Unlike categories 1 to 3, there is a vast number of potential bloggers.  Unlike category 4, there is an almost undetectably small number of blogs.  I came across the Local Government Officer just a few days ago, but while I was expecting the list to be short, I wasn’t expecting it to get stuck quite so quickly when trying to think what might go on it.  Where are the blogs of the policy makers, the operational managers, the chief executives, the tax inspectors, the social researchers, the whole army of people who make up public services?  One obvious reason why there aren’t very many bloggers is that there aren’t very many blog readers.  The blogosphere is so very large that it’s easy to overlook how very small it is.  I don’t think most of the people I work with read blogs, so it’s not surprising that they don’t write them.  That’s partly because I inhabit a working environment which is about as inconducive as it could be to a modern online existence but it’s partly because people have other ways of spending their lives, odd though that might seem to the people likely to be reading this.  It’s hard for me to tell how significant the working environment point is:  I simply have no experience of working anywhere where that is even beginning to be a natural way of doing things internally, still less externally.

That matters because, as Steph Gray said in commenting on my post on Tower 09, ‘there’s a stronger chance of effecting change in public services with the audience in that room than with the inspiring and enthusiastic debate I have with people through social media’.  And even the audience in the Tower 09 room is a small skewed fraction of the range of voices and activity across government and the wider public sector more generally.

I am not advocating a complete free for all here.  I have made clear before that public sector bloggers (and, indeed, employed bloggers generally) must understand and respect the constraints within which they operate.  But those constraints are neither absolute nor static, and there is much which could be done to make government more visible and better understood – to itself, as well as to the people we serve.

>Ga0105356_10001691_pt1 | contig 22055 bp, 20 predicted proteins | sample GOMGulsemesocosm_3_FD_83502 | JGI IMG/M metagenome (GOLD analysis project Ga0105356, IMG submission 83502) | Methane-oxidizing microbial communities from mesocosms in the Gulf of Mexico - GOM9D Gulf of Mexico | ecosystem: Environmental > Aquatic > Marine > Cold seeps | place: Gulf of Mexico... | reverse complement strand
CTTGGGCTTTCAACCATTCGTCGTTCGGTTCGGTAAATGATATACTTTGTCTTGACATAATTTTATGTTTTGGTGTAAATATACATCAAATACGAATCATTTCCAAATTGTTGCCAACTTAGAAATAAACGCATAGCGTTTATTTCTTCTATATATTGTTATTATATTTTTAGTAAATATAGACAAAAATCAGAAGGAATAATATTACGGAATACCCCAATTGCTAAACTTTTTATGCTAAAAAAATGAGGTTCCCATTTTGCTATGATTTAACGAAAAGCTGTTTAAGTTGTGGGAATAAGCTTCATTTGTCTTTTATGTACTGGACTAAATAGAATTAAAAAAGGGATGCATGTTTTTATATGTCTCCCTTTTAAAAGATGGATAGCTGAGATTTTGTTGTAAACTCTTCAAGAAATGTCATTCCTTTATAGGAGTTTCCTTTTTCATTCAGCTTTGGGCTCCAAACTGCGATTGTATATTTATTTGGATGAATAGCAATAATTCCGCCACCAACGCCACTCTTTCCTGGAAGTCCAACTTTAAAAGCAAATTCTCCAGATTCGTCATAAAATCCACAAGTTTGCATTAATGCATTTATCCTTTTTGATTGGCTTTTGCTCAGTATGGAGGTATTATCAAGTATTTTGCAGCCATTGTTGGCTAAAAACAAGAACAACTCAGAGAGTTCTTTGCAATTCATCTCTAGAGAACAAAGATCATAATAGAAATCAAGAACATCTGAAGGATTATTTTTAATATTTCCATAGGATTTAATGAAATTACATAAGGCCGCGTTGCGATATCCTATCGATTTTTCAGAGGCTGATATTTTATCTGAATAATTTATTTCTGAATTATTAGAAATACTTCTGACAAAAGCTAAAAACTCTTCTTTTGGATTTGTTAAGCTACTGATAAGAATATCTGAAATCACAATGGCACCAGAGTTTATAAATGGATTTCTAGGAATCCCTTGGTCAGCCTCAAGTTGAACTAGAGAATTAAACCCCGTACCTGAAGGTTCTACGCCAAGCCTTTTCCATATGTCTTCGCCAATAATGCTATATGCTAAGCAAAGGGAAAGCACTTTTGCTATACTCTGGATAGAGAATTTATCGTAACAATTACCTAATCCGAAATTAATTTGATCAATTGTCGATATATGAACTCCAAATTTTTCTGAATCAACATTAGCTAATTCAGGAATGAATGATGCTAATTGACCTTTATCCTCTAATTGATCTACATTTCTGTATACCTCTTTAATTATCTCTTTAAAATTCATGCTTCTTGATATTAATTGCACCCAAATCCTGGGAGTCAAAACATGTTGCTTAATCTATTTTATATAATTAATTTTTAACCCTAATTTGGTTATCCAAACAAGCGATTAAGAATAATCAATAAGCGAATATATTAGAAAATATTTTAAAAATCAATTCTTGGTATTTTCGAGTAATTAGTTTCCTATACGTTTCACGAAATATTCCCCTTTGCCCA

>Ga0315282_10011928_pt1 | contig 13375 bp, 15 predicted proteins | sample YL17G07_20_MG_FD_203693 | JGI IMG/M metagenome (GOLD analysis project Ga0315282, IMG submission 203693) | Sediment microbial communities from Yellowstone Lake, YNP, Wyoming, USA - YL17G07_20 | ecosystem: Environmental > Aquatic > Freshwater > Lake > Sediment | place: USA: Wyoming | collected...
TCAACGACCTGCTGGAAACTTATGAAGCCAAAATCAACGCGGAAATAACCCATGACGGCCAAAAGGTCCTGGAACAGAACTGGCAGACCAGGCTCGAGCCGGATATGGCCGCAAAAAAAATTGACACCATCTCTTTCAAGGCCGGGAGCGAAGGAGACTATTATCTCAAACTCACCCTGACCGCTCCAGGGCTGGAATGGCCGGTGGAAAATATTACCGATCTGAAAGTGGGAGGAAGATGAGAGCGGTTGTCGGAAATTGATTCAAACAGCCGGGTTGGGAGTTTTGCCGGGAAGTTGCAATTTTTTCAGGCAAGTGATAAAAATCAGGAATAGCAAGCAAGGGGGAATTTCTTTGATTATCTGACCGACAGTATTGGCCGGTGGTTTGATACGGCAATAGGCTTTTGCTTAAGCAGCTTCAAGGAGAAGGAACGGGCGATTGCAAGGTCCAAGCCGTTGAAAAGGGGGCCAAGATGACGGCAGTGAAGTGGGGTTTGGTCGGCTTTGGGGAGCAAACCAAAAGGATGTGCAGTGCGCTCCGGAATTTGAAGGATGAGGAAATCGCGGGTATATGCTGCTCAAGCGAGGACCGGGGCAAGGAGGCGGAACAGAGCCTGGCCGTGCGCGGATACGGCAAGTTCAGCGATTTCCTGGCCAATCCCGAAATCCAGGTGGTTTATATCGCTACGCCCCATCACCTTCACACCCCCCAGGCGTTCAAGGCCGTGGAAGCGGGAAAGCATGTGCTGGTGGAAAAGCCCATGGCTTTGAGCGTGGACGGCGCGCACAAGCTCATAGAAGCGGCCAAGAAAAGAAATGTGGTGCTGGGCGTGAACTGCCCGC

In the meantime, who else is out there who belongs in category 5?

Update 13 September 2010: This post is over a year old, so the names are out of date, though they remain good examples of their different categories.  Comments are also closed for older posts and can’t easily be reopened for a single post – so I have had added a new post where thoughts on this approach and on who else is in category 5 would be very welcome.

Comments

  1. There are a few ‘web team blogs’ – http://innovate.direct.gov.uk and http://parliamentlabs.wordpress.com spring immediately to mind. I’m surprised we haven’t had more of these, particularly on behalf of the ‘super sites’. The Directgov team is quite happy to produce colourful PDF leaflets for internal consumption, but hasn’t seen the value in extending its reach to the outside world.
    Health minister Lord Darzi has done some blogging at http://www.ournhs.nhs.uk; but the site was recently revamped, and now incorporates a regular ‘video Q&A’ with him instead. (Disclosure: I helped build the first incarnation, but not the second.)